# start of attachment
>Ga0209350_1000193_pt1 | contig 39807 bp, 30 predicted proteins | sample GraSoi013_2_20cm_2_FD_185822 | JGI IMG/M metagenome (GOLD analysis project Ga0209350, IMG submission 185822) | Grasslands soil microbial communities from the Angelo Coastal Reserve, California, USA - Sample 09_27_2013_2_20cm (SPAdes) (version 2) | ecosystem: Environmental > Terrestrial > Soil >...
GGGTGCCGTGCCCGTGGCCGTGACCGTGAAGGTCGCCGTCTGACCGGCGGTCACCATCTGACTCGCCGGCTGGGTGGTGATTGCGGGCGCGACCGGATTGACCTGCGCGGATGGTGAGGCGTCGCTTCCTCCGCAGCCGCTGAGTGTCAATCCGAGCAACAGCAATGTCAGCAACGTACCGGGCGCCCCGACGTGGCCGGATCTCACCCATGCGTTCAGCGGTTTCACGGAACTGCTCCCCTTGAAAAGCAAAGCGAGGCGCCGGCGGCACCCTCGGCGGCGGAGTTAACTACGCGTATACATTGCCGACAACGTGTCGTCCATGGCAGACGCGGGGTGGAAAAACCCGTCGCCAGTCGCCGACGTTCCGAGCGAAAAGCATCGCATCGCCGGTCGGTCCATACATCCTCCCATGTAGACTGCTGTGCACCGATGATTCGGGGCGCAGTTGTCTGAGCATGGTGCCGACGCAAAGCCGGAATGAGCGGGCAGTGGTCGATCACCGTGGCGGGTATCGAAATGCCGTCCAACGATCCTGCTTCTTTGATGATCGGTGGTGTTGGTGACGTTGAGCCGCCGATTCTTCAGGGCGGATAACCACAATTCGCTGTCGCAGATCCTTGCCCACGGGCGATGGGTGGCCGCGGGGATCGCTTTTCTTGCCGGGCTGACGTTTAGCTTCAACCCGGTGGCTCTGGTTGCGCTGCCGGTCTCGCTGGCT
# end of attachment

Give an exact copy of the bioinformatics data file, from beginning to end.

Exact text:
>Ga0209350_1000193_pt1 | contig 39807 bp, 30 predicted proteins | sample GraSoi013_2_20cm_2_FD_185822 | JGI IMG/M metagenome (GOLD analysis project Ga0209350, IMG submission 185822) | Grasslands soil microbial communities from the Angelo Coastal Reserve, California, USA - Sample 09_27_2013_2_20cm (SPAdes) (version 2) | ecosystem: Environmental > Terrestrial > Soil >...
GGGTGCCGTGCCCGTGGCCGTGACCGTGAAGGTCGCCGTCTGACCGGCGGTCACCATCTGACTCGCCGGCTGGGTGGTGATTGCGGGCGCGACCGGATTGACCTGCGCGGATGGTGAGGCGTCGCTTCCTCCGCAGCCGCTGAGTGTCAATCCGAGCAACAGCAATGTCAGCAACGTACCGGGCGCCCCGACGTGGCCGGATCTCACCCATGCGTTCAGCGGTTTCACGGAACTGCTCCCCTTGAAAAGCAAAGCGAGGCGCCGGCGGCACCCTCGGCGGCGGAGTTAACTACGCGTATACATTGCCGACAACGTGTCGTCCATGGCAGACGCGGGGTGGAAAAACCCGTCGCCAGTCGCCGACGTTCCGAGCGAAAAGCATCGCATCGCCGGTCGGTCCATACATCCTCCCATGTAGACTGCTGTGCACCGATGATTCGGGGCGCAGTTGTCTGAGCATGGTGCCGACGCAAAGCCGGAATGAGCGGGCAGTGGTCGATCACCGTGGCGGGTATCGAAATGCCGTCCAACGATCCTGCTTCTTTGATGATCGGTGGTGTTGGTGACGTTGAGCCGCCGATTCTTCAGGGCGGATAACCACAATTCGCTGTCGCAGATCCTTGCCCACGGGCGATGGGTGGCCGCGGGGATCGCTTTTCTTGCCGGGCTGACGTTTAGCTTCAACCCGGTGGCTCTGGTTGCGCTGCCGGTCTCGCTGGCT